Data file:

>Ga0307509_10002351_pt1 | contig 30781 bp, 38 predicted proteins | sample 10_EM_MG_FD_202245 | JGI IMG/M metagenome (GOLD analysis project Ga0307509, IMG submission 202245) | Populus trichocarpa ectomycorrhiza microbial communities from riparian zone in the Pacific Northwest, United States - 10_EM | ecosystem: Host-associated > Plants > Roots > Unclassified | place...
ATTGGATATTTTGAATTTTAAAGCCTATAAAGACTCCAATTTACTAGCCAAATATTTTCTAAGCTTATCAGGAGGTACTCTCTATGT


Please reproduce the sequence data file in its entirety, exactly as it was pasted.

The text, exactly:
>Ga0307509_10002351_pt1 | contig 30781 bp, 38 predicted proteins | sample 10_EM_MG_FD_202245 | JGI IMG/M metagenome (GOLD analysis project Ga0307509, IMG submission 202245) | Populus trichocarpa ectomycorrhiza microbial communities from riparian zone in the Pacific Northwest, United States - 10_EM | ecosystem: Host-associated > Plants > Roots > Unclassified | place...
ATTGGATATTTTGAATTTTAAAGCCTATAAAGACTCCAATTTACTAGCCAAATATTTTCTAAGCTTATCAGGAGGTACTCTCTATGT